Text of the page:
Trim scenes — the settings in which harvested marijuana plants are processed for consumption — vary greatly. Variables include the size of the harvest, the method for processing the harvest (machine- or hand-trimming), the accommodations/work space, the quality/type of weed and the attitudes/skill sets of the trimmer(s).

Some farmers dry their fresh-cut cannabis at the grow site out in the boonies, then bring the dried, untrimmed weed to their house full of trimmers in town. Other farmers have trimmers work right there at the property where the weed was grown. Some trimmers bring totes or contractor bags full of dried, untrimmed weed to their own homes, so they can trim weed in their living rooms, in front of the TV.

Just like trim scenes, trimmers themselves run the gamut too, from professional crews to trim tourists with varying levels of experience to locally-based solo operators that go from scene to scene, wherever they can find good work.

Trimming weed is tedious work, my trimmer friends tell me, and success as a trimmer requires focus, patience, perseverance, good connections and knowledge of tricks of the trade. Plus, there is etiquette involved. One could write a book on trim scene etiquette. Just the other day, someone told me, “I want to write a book on trim scene etiquette.”

For example:

  • Don’t assume that meals are going to be provided at the trim scene. If you are unsure about the food supply or if you have special dietary needs, then bring grub for yourself.
  • Don’t assume sleeping accommodations will be provided either. If you are going to be at a trim scene on the hill for days on end, then bring adequate camping gear, just in case.
  • You might want to bring your own scissors, scissors-cleaning apparatus, gloves and apron too. Bring whatever tools you need to do your job comfortably.
  • Don’t “cherry pick.” Trimmers generally get paid by weight, $200 a pound is standard. Cherry picking trimmers pick only the biggest, heaviest colas to trim, leaving the small buds and the larf (airy buds) for others to deal with. Check out the poster insert in the newest Savage Henry Magazine Harvest Issue to get an idea of how people feel about cherry pickers.
  • Don’t help yourself to weed or trim because you think nobody is going to notice it’s gone. If you want weed so bad, ask the farmer or trim boss for some nugs. They will probably hook you up.


A cannabis harvest might go like this: Plants are chopped down and dried, with leaves and buds still attached to the stalks. Trimmers then remove the dried buds from the stems and either hand-trim or machine-trim them to remove excess leaf material. The excess leaf material (trim) is used somehow, maybe for making hash, and the buds are ready for smokeage.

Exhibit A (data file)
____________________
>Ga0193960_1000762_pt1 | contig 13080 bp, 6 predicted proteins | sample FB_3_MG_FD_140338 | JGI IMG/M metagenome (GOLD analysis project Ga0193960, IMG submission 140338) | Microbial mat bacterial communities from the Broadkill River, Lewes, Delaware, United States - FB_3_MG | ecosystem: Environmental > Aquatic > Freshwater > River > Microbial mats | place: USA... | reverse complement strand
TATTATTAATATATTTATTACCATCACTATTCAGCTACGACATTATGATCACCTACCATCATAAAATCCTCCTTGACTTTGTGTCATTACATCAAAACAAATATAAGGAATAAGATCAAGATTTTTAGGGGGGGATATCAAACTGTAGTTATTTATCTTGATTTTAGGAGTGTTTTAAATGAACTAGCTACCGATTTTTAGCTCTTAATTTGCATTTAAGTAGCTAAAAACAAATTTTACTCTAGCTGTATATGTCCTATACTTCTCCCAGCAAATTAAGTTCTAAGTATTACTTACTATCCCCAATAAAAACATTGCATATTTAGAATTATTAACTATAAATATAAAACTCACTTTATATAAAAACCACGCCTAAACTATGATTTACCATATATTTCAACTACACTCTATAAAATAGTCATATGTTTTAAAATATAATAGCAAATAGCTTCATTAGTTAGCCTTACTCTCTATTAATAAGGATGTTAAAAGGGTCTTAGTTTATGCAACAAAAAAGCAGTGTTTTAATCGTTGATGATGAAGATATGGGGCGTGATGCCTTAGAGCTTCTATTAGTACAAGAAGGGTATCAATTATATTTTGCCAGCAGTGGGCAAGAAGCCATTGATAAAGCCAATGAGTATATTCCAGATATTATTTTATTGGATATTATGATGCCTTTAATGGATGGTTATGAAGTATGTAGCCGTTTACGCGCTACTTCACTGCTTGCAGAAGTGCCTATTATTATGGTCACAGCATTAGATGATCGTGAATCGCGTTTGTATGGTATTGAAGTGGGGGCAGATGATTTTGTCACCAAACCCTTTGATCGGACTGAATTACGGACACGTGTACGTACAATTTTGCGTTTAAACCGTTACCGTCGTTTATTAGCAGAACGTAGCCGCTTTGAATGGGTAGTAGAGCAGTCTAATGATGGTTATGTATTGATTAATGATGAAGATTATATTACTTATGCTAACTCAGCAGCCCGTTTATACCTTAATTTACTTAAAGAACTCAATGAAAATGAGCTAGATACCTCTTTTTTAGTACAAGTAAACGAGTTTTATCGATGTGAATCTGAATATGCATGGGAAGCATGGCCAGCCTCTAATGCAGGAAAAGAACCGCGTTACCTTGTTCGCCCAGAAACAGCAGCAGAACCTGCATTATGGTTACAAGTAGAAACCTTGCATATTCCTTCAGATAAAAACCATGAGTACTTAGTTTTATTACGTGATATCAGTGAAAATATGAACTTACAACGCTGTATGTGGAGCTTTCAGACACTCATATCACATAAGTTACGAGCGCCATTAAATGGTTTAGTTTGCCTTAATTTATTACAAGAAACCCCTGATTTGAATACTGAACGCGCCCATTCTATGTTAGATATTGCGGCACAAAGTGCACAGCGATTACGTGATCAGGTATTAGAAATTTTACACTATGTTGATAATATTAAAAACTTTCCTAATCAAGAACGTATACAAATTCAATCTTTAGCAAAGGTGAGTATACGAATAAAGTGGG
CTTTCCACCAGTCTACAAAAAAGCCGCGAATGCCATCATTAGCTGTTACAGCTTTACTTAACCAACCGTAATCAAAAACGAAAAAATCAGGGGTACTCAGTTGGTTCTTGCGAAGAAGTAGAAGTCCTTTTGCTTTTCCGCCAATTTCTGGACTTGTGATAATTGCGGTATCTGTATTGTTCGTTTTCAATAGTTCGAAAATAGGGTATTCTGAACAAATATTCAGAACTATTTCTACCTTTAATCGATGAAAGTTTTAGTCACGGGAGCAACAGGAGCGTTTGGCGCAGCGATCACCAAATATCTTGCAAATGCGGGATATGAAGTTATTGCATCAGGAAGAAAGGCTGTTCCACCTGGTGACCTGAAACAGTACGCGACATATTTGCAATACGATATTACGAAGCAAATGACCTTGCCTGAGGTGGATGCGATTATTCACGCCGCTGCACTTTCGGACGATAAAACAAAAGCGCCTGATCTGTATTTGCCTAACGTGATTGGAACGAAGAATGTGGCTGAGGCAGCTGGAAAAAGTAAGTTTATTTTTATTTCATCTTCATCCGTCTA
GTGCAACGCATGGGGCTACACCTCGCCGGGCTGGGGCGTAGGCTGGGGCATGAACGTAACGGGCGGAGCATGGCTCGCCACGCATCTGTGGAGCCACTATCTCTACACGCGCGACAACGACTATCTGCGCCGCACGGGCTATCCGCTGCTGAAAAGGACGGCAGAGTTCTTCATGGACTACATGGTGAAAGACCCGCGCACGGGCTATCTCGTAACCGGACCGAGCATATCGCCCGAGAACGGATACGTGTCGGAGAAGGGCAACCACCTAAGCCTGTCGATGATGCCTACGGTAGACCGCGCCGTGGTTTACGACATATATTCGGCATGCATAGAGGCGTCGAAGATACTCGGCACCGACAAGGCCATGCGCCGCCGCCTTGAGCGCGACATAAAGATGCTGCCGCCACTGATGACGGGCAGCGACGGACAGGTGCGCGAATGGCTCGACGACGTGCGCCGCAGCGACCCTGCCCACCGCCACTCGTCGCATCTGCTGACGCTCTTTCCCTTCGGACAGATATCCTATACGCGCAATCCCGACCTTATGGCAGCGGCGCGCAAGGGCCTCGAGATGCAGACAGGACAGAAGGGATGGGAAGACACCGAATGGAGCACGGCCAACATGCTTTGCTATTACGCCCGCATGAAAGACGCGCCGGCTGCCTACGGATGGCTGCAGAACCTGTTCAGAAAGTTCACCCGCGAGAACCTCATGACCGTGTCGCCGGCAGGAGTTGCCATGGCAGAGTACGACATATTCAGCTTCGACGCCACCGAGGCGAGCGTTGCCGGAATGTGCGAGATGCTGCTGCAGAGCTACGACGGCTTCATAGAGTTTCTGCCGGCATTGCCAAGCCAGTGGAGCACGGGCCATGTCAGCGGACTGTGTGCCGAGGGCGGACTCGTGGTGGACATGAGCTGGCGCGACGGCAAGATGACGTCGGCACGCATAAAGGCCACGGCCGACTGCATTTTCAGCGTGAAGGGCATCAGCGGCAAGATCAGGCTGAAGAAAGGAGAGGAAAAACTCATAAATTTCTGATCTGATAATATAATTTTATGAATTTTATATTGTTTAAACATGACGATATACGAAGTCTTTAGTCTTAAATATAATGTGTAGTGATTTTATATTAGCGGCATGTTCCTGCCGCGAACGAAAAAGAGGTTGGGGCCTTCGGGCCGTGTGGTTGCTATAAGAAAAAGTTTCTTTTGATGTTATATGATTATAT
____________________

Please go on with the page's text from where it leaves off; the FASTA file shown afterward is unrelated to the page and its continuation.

Or, a harvest might go like this: Plants are chopped down. Then the plants are “bucked down,” meaning big outer leaves (the fan leaves) are snipped off the branch; then the buds are snipped off the branch into a container of some sort. The wet buds are machine-processed to remove excess leaf material. Then the buds are dried.

Here are some photos from a trim scene that fits scenario #2: A crew of people assembled at a full-sun outdoor grow site to cut down then buck down plants for the machine. The wet buds were machine-processed, then dried in hanging mesh drying racks. The machine collected the trim, which the farmer will put to use at a later date.

I have to say, the machine’s trim job looks pretty damn good. It’s quick and the buds have a consistent appearance. But check out the photo of nugs in my palm. Some of the stems look chewed up. A buyer with a discerning eye will know that this weed was machine-trimmed — that is, if this farmer chooses to market this weed as-is, with no further processing by hand.

This particular machine, the T4 Twister, processed small to fairly large buds with no problem at all, but I doubt a farmer would want to process prize colas with it. And this machine is noisy, but again, it’s quick. The people bucking the plants down had a hard time keeping up with it.

The farmers are stoked. One of them told me that an advantage of this machine is that it can help deter theft. The crew only handles wet weed. By the time the trimmed flowers are dry and weighed up in pounds, the crew is long gone. At this scene, the majority of the crew didn’t even go near the drying racks; only the two machine operators were placing the trimmed up buds in the racks.


Do other farmers love trim machines? Apparently so. Trim Scene Solutions in Southern Humboldt does a bustling business in selling and renting both wet and dry trim machines. Yesterday, TSS employee Orion Magpie told me that the T4 Twister and the Triminator are especially popular. He said they can’t seem to keep either in stock this season.

According to Magpie, a lot of people are new to the machines, so their rental program is popular too because it gives people a chance to try the machines without having to commit to a purchase. (The T4 Twister sells for $6,900.) You can rent a Trimpro Rotor at TSS for $300 a day with a $1,200 deposit. Or you can rent a T2 Twister (a larger version of the T4) for $1,000 per day with a $9,500 deposit. Lots of machines, lots of options, broad price range.


Industrial agriculture is highly mechanized. So as cannabis becomes legal, more mainstream and mass-produced, will human trimmers become obsolete? Maybe not entirely. After all, you can’t beat the precision of hand trimming. Plus, people are needed to prep the plants for machine-processing. Ultimately, it’s up to farmers to determine what works best for their scenes.